Former members of details emphasized how important it is to charm the neighbors, who are also a crucial source of potential intelligence.
“If you alienate people, they’re just going to say to hell with you and not tell you what’s going on,” said Dan Emmett, who wrote “Within Arm’s Length,” a book based on his 21 years as a Secret Service agent.
In Holder’s neighborhood, his security detail initially had a permanent station in front of Mielants’ house, a few doors down from Holder.
So when a school bus dropped off Mielants’ young son at home after his first day of elementary school, rather than on a nearby street corner where Mielants was waiting, the FBI agent protecting Holder took the boy in tow and walked him to his father.
The agents have also given Mielants’ children fake security badges as gifts.
On a recent day, one of Holder’s agents moved a misplaced recycling bin from a neighbor’s driveway so the neighbor could turn into it without getting out of his car.
Agents have also helped elderly residents take their trash cans out to the street and given dog biscuits to a gardener walking the family pet.
Elizabeth Barth, who lives a few doors down from Holder, said the agents even chased away men who seemed ready to steal her car last summer.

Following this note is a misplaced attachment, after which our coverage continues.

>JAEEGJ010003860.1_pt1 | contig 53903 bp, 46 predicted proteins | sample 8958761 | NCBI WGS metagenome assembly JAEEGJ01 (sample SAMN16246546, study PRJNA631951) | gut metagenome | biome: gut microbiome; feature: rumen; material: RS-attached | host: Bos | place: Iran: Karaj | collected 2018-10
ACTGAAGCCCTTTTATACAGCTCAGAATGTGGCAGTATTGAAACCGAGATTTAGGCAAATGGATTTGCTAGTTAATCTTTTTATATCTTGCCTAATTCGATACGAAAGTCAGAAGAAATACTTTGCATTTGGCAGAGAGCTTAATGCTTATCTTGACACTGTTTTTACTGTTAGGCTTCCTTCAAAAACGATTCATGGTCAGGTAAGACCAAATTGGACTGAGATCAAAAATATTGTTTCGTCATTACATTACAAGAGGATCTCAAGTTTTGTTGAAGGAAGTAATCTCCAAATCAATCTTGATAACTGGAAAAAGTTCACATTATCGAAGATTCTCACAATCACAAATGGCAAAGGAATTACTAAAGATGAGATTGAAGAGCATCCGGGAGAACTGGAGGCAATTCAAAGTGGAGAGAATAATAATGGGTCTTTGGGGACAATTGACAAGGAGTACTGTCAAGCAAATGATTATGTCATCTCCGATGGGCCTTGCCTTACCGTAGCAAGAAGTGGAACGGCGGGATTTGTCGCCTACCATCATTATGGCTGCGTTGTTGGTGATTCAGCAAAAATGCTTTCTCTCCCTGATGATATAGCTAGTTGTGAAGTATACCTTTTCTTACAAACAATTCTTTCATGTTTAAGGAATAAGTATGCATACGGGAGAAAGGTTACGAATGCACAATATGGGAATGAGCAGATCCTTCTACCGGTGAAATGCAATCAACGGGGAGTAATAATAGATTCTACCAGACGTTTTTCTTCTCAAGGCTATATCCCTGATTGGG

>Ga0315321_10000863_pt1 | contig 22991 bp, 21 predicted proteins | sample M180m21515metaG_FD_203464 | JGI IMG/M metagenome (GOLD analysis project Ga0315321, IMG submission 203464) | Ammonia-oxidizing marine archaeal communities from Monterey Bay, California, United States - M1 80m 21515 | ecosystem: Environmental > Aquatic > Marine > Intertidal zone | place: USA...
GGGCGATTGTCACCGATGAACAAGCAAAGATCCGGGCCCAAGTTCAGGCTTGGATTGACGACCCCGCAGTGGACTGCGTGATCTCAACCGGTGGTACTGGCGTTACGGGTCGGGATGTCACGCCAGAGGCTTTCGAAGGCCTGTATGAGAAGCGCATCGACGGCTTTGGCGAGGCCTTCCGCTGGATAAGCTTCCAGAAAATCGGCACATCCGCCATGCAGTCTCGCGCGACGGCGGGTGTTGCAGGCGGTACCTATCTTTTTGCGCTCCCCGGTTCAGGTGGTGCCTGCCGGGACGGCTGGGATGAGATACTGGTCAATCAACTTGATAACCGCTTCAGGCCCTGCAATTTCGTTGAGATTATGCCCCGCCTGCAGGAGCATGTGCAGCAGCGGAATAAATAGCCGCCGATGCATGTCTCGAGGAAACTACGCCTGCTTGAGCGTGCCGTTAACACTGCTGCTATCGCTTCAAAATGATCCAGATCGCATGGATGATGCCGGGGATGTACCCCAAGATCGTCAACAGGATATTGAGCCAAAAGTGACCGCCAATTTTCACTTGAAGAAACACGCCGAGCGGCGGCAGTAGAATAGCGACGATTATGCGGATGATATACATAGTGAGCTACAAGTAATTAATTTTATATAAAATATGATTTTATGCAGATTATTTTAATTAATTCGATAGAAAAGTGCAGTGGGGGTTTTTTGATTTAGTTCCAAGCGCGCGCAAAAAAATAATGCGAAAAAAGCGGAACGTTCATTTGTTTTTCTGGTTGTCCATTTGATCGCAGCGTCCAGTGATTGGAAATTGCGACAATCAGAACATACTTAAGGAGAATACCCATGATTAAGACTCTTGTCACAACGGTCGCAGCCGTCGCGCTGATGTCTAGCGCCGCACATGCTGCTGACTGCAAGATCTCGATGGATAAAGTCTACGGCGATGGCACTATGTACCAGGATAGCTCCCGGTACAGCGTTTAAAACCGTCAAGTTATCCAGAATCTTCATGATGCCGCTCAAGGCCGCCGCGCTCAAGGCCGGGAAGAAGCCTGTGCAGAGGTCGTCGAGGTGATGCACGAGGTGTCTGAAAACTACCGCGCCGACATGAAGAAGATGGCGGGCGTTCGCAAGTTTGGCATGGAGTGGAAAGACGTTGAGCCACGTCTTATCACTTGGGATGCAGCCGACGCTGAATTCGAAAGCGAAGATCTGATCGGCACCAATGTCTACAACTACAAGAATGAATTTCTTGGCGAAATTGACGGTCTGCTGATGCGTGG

The biggest benefit, neighbors say, is enjoying Holder’s security without being Holder.
In Chief Justice John Roberts’ neighborhood in Chevy Chase, Md., just over the border from Washington, D.C., the Montgomery County police roam the community as a supplement to the security detail that drives Roberts to and from the Supreme Court. Neighbors say it gives them peace of mind.
“They don’t send that car because they like me,” said one neighbor, who asked not to be identified talking about Roberts’ security arrangements. “They send that car because they want to keep an eye on the house when the security detail’s not there.”
Some neighbors of Washington’s well protected complain that the security details could be more substantial than they are.
Ronald Bauman, a neighbor of Kerry, said that despite the block’s 24-hour surveillance and a private Georgetown security force that already patrols the neighborhood, there is still local crime.
The three cars stationed between cones on the narrow street in front of Kerry’s home do not seem to be much of a deterrent, he said.
And those who benefit from the security details also worry about their intrusiveness.
Barth, the neighbor of Holder who praised the agents for chasing away the car thieves, said the security came hand-in-hand with life in the detail’s sightlines.
“They’re also watching you,” she said.
Barth’s husband, Richard, said he once ended up by mistake in the middle of Kerry’s convoy when he was returning home — and soon found himself getting a tongue-lashing.
Bauman said he also had to navigate through Vietnam War veterans protesting during Kerry’s 2004 presidential campaign and through security agents when Kerry’s wife, Teresa Heinz Kerry, invites prominent guests.
After the inconveniences, Bauman said the Kerrys had their employees knock on neighborhood doors with bags of candy as peace offerings.